Best frontcourt: Duke. On a Duke team with numerous question marks, the frontcourt starters are maybe the two biggest sure things. Ryan Kelly is a face-up forward whose 40.8 percent 3-point shooting stretches a defense, while Mason Plumlee will have the chance to finally realize his potential as the focal point of the offense on the low block. Those two will have to be good because there's not much depth. Third big man Marshall Plumlee is out with a foot injury, and freshman Amile Jefferson is talented but very raw.
Best recruiting class: N.C. State. Even though North Carolina's Marcus Paige and Duke's Rasheed Sulaimon will likely start from day one, N.C. State's group is probably the best. Purvis is the headliner because of his scoring ability from the perimeter, but rugged McDonald's All-American T.J. Warren will be the third big man and playmaking point guard Tyler Lewis will probably be the first big man off the bench.
Coach on the rise: Mark Gottfried, N.C. State. Remember when Gottfried was hired and everyone scratched their heads that the Wolfpack were hiring a retread? Well, all Gottfried has done since is lead N.C. State to the Sweet 16, land an elite recruiting class and make the Wolfpack into ACC title contenders. Not bad for a guy going into his second year on the job.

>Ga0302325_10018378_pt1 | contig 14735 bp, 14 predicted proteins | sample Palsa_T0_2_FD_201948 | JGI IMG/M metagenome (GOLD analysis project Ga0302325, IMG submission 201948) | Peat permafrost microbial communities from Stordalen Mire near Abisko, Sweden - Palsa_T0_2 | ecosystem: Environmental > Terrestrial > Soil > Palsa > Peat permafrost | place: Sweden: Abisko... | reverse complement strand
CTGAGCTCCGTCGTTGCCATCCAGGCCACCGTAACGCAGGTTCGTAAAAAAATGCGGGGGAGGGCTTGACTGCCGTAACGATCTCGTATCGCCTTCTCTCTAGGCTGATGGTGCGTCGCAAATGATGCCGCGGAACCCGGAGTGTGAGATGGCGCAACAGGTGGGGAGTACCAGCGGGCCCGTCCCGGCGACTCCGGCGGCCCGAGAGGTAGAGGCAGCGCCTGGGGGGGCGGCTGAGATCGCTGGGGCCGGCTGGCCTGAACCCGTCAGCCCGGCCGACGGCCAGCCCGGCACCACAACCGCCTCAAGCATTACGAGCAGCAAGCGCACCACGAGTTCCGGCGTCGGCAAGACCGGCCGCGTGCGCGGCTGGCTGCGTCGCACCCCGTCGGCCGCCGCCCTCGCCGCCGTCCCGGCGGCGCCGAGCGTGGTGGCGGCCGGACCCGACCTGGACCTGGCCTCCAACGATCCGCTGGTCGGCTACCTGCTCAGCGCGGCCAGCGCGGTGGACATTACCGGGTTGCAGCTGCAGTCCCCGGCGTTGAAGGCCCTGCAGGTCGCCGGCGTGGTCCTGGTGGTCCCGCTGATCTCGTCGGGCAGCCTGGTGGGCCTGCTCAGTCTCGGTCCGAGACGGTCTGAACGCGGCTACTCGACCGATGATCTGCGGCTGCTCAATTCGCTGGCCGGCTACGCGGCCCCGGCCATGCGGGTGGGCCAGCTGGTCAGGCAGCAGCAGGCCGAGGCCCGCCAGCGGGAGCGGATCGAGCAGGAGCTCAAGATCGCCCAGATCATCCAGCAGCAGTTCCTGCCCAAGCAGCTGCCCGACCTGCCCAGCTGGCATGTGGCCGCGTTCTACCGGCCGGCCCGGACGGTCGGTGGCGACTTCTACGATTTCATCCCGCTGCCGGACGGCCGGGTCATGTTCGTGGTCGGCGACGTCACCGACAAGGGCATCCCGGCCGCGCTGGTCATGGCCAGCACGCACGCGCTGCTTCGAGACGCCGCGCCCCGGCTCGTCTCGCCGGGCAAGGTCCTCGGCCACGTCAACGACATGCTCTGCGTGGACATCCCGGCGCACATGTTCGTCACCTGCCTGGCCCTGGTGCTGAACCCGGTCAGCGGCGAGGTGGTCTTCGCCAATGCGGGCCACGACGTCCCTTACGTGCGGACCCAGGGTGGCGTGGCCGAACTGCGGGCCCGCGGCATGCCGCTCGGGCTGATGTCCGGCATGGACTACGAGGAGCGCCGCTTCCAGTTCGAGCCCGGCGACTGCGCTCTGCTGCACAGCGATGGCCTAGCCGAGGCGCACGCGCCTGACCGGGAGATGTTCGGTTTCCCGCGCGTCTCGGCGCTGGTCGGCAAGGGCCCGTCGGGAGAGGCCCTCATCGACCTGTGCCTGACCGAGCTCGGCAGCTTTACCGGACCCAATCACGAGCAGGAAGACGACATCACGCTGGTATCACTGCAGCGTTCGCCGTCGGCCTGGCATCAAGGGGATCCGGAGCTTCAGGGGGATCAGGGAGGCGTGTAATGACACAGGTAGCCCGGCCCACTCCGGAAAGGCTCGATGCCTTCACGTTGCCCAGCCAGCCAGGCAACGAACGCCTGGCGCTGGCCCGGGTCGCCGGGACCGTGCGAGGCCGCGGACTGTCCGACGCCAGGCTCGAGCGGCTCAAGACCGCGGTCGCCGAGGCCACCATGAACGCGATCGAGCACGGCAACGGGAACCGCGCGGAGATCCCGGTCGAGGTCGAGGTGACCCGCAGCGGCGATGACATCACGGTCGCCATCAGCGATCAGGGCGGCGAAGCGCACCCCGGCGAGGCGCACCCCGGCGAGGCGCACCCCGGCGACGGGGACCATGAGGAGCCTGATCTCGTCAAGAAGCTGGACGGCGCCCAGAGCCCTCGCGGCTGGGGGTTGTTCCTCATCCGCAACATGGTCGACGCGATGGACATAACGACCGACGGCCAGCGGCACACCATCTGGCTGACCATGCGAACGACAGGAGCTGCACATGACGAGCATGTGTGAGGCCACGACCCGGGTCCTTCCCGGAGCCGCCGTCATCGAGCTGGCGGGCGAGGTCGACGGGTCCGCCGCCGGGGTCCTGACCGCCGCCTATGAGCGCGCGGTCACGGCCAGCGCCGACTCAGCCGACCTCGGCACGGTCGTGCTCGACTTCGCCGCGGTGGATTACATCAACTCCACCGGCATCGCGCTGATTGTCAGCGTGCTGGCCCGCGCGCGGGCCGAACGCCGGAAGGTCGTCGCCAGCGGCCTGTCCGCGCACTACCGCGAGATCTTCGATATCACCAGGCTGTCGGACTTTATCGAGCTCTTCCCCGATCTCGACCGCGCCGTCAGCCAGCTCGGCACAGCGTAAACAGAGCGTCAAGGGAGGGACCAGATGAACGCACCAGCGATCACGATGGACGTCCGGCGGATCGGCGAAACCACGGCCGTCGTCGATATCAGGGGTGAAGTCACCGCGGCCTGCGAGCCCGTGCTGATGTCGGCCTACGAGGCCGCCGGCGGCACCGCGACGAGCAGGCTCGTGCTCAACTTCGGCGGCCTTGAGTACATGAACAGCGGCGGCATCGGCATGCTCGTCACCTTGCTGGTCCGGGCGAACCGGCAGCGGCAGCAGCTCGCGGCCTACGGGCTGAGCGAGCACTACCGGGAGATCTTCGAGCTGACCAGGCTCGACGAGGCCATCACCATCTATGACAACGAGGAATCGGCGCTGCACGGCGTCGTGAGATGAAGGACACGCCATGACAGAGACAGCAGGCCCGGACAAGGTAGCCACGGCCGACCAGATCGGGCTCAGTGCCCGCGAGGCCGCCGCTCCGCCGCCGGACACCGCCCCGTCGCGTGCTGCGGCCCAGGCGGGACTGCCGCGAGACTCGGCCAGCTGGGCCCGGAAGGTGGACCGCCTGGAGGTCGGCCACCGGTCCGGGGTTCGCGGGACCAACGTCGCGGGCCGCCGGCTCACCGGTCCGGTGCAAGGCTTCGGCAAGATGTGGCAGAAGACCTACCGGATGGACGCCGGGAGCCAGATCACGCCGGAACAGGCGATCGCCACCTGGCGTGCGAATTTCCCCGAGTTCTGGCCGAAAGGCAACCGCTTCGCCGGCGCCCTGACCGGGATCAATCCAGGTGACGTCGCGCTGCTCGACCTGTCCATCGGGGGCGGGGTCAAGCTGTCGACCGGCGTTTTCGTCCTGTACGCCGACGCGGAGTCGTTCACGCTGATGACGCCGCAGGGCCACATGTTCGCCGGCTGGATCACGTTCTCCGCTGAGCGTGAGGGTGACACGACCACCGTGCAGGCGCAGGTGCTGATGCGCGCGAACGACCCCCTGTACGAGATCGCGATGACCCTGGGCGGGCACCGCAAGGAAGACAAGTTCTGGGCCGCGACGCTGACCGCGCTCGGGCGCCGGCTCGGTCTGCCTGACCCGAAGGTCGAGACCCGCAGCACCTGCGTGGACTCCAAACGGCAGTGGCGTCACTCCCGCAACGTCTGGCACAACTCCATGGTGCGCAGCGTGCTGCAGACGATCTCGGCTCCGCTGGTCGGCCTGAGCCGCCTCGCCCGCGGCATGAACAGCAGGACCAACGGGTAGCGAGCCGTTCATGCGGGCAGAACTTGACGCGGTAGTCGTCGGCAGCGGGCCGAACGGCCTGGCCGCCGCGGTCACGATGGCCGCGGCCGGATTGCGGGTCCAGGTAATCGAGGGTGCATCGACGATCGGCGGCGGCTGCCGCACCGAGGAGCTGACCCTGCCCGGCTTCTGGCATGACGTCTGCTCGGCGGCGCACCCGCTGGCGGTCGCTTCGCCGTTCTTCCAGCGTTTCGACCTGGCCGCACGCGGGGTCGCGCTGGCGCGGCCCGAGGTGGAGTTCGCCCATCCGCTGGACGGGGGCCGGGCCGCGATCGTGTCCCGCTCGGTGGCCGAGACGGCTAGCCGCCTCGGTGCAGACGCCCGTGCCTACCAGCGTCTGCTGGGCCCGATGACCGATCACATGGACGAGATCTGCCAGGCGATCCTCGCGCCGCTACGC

Coach on the hot seat: Jeff Bzdelik, Wake Forest. Since Bzdelik was an unpopular hire whose first two seasons have been a struggle, the pressure on him to get some results in his third season are immense. Last year, the Demon Deacons won four ACC games after winning one in Bzdelik's first season. They'll need incremental improvement again this season for Bzdelik to get a fourth.
FACTS AND FIGURES
New coaches: James Johnson, Virginia Tech (Had been a Clemson assistant)
Regular-season winner last season: North Carolina
Tourney winner last season: Florida State
League RPI rank in each of past 3 seasons: 2011-12: 6th ; 2010-11: 5th, 2009-10: 3rd
NCAA bids the past three seasons: 15 (Duke 3, North Carolina 2, Florida State 3, Clemson 2, Virginia, N.C. State, Maryland, Georgia Tech, Wake Forest)
More news from the Yahoo! Sports Minute:
Other popular content on the Yahoo! network:
• Fantasy football video: Advice for 49ers-Cardinals matchup
• Video: Giants celebrate World Series title
• An inside look at James Harden's trade to Rockets
• Y! Travel: Ten best places to explore the underworld